Otter Tail County Public Health Has Answers for Questions Regarding Measles
Recently there has been a lot of news coverage about measles and many questions have been asked of Otter Tail County Public Health Department. Jessica Metzger, a public health nurse specializing in disease prevention and control, has some helpful advice for those seeking answers to their questions about measles. There are many resources available to help.
When searching for your vaccination records, or trying to remember if you had the measles disease, the Center for Disease Control (CDC) considers you protected from the measles if you have written documentation (records) showing at least one of the following:
- You are over the age of 6 and received two doses of measles-containing vaccine.
- A laboratory confirmed that you had measles at some point in your life.
- A laboratory confirmed that you are immune to measles.
- You were born before 1957.
Questions have been surfacing regarding adults and the need for booster doses. The CDC considers people who received two doses of measles vaccine as children, according to the U.S. vaccination schedule, protected for life and they do not need a booster dose. However, listed are different scenarios that would require booster doses.
If you were born after 1957 you need at least one dose of measles vaccine unless a laboratory confirmed that you had past measles infection or are immune to measles. Certain adults may need 2 doses. Adults who are going to be in a setting that poses a high risk for measles transmission should make sure they have had two doses separated by at least 28 days. These adults include:
- students at post-high school education institutions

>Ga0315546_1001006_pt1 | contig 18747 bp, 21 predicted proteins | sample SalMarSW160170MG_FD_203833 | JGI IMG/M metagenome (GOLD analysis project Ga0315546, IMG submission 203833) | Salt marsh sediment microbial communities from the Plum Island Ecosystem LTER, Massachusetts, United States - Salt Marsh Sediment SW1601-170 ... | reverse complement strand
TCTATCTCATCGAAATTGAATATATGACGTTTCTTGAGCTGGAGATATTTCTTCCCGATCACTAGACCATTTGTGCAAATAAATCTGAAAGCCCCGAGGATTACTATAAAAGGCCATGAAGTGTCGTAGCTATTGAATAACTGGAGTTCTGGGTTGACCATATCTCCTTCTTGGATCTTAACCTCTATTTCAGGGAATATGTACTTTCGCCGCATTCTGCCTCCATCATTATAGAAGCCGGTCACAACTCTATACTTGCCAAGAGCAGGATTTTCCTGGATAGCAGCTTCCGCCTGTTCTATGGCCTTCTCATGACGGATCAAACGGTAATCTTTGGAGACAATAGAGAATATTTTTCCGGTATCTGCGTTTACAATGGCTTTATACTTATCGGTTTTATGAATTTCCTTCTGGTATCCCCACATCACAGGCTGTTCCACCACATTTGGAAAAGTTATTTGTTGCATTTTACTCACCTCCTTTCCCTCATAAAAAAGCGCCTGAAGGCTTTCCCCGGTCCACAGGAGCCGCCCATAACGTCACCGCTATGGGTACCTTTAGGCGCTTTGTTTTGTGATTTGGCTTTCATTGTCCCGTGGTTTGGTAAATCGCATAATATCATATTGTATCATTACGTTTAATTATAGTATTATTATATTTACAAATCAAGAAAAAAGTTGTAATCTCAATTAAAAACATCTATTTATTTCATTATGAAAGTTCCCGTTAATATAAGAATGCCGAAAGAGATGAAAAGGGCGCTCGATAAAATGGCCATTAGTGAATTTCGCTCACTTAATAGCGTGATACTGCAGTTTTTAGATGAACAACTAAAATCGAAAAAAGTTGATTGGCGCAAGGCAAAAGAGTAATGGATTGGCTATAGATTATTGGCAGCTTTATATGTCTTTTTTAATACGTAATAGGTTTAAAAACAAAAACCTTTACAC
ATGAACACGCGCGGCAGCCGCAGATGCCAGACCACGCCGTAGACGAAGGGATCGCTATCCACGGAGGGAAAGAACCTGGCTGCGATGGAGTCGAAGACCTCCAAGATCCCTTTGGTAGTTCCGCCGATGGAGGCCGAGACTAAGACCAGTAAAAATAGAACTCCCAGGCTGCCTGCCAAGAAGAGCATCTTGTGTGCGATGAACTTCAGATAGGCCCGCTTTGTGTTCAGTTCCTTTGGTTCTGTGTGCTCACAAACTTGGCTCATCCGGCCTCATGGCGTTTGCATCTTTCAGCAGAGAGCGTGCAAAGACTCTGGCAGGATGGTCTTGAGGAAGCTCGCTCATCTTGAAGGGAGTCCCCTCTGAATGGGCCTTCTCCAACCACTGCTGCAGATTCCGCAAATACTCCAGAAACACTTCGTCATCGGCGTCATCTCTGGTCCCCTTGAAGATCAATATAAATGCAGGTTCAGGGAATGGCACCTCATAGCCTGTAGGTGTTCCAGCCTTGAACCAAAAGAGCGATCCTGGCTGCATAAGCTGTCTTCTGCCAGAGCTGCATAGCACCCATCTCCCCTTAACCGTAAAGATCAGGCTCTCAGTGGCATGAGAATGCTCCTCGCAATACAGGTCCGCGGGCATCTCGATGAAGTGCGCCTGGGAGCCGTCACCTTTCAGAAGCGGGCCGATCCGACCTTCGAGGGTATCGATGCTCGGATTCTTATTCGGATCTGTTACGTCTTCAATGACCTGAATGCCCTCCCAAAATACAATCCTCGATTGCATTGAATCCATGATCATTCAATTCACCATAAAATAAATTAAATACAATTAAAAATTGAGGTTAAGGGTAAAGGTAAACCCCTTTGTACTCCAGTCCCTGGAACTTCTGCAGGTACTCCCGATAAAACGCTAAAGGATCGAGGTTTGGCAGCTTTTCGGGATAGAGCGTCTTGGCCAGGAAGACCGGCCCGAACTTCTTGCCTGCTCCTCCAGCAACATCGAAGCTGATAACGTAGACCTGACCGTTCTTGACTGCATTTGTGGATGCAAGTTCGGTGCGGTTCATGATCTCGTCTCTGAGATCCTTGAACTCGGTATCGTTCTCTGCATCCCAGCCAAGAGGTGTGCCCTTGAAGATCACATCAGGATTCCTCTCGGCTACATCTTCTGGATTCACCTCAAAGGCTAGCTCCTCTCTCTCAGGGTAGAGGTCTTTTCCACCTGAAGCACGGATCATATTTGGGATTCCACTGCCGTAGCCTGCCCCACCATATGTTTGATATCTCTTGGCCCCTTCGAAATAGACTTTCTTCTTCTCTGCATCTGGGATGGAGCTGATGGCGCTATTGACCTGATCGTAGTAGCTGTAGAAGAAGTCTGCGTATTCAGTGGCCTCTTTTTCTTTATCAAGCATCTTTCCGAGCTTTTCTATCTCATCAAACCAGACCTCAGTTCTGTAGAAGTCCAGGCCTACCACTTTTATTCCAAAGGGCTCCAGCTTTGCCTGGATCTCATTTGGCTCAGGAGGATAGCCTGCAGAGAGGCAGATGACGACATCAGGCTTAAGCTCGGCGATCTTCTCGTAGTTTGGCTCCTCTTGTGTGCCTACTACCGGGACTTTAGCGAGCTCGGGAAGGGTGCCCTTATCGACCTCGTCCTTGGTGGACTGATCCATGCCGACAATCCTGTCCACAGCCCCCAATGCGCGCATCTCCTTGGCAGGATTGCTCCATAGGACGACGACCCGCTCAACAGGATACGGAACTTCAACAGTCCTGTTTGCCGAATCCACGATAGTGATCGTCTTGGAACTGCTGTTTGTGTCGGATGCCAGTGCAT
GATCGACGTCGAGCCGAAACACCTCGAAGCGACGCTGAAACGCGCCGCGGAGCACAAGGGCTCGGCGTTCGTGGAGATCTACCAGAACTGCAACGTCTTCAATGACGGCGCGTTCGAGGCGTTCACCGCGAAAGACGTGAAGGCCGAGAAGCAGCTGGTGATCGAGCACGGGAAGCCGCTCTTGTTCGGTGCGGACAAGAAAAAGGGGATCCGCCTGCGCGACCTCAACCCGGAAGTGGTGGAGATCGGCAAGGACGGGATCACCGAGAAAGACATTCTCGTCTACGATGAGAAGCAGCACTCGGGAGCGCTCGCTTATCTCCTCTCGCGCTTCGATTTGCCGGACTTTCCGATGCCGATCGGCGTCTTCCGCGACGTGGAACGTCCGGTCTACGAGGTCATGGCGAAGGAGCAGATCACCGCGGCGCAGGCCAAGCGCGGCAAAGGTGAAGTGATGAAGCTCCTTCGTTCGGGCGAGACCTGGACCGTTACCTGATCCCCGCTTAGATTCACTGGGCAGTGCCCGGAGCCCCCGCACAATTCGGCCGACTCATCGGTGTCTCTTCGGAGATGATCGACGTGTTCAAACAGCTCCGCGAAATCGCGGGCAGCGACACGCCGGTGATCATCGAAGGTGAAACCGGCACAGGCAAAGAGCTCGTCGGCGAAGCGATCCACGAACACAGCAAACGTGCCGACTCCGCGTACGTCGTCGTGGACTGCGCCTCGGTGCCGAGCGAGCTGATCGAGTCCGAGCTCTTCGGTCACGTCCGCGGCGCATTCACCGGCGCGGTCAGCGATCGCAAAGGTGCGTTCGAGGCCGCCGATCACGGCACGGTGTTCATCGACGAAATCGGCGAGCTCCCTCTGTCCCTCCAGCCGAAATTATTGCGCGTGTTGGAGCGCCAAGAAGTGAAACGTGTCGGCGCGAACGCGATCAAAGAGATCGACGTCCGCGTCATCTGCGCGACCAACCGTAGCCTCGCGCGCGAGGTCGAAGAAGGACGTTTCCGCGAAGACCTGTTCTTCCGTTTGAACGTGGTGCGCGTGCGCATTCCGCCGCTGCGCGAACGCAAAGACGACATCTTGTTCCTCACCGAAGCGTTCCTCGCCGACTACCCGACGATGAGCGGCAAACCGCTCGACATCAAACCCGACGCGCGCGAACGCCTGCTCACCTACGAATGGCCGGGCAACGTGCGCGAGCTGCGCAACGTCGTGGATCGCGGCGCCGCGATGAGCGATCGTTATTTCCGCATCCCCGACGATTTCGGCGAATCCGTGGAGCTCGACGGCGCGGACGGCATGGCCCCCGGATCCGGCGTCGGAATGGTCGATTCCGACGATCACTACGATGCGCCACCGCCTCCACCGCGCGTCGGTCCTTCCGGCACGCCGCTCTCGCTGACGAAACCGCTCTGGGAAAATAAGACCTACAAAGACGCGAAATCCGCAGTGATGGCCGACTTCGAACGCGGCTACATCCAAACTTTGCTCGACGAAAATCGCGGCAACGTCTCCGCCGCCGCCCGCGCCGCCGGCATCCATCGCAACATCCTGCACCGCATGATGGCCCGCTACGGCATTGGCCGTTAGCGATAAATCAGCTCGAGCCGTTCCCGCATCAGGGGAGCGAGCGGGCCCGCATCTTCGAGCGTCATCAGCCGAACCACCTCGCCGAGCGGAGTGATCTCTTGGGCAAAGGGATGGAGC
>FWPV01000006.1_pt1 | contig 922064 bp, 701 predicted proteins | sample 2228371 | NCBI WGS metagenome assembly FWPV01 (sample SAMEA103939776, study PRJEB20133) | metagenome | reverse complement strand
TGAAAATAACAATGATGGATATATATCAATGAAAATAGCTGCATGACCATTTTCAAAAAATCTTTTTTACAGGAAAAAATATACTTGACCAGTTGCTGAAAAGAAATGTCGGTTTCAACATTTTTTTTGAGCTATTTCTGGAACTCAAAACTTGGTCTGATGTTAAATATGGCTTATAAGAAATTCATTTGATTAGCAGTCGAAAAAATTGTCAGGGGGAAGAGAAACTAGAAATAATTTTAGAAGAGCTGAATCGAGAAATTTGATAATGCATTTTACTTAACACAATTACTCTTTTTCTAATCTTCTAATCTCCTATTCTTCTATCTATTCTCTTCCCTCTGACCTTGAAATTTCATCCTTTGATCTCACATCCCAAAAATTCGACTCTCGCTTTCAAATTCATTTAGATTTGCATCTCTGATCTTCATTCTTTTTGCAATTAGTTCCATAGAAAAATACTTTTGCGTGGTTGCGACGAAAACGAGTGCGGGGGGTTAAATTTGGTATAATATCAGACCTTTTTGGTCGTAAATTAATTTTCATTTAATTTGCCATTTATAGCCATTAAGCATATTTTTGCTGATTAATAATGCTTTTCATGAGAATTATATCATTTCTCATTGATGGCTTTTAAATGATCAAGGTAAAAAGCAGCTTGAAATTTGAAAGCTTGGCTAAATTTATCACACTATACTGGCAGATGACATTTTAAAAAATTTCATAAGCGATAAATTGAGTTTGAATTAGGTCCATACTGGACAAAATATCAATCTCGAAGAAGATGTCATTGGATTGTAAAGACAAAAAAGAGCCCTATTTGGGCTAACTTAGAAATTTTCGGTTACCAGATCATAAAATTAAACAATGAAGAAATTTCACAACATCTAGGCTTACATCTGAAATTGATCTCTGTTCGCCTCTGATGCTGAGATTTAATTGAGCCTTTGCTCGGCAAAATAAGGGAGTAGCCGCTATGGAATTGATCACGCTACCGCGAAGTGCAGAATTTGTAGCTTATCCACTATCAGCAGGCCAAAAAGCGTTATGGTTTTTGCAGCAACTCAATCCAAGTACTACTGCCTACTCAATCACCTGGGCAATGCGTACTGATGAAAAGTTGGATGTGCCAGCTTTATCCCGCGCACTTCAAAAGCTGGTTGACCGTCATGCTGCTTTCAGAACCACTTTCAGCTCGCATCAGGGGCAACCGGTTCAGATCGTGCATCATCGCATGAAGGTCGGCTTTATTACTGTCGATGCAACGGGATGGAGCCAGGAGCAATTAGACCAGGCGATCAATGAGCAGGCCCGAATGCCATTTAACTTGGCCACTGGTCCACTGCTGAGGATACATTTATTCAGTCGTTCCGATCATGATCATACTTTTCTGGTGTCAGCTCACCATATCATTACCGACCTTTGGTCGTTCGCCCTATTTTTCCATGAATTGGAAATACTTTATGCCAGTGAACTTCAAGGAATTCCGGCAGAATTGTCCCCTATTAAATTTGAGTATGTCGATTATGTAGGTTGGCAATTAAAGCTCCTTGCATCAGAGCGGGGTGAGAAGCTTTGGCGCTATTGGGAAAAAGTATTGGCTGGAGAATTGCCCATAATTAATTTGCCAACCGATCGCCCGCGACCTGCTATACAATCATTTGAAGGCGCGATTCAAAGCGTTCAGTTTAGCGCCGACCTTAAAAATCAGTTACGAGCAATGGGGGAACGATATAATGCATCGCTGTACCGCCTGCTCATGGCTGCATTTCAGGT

- healthcare personnel
- international travelers
- people who public health authorities determine are at increased risk for getting measles during a measles outbreak
If you are not sure whether you are up to date on measles vaccine, or you are unsure whether you are immune to measles, you should first try to find your vaccination records or documentation of measles immunity. If you do not have written documentation of measles immunity, you should get vaccinated with measles-mumps-rubella (MMR) vaccine. Another option is to have a doctor test your blood to determine whether you are immune. There is no harm in getting another dose of MMR vaccine if you may already be immune to measles (or mumps or rubella).
Those who know they got the killed measles vaccine (an earlier formulation of measles vaccine that is no longer used) should talk to their doctor about getting revaccinated with the current, live measles-mumps-rubella (MMR) vaccine. Not many people fall into this group; the killed vaccine was given to less than 1 million people between 1963 and 1968. Also, most people do not know if they got the killed vaccine during this time. If you are unsure whether you fall into this group, you could ask your doctor to test your blood to determine whether you are immune. Again, there is no harm in getting another dose of MMR vaccine if you may already be immune to measles (or mumps or rubella).
Otter Tail County Public Health Immunization Support Center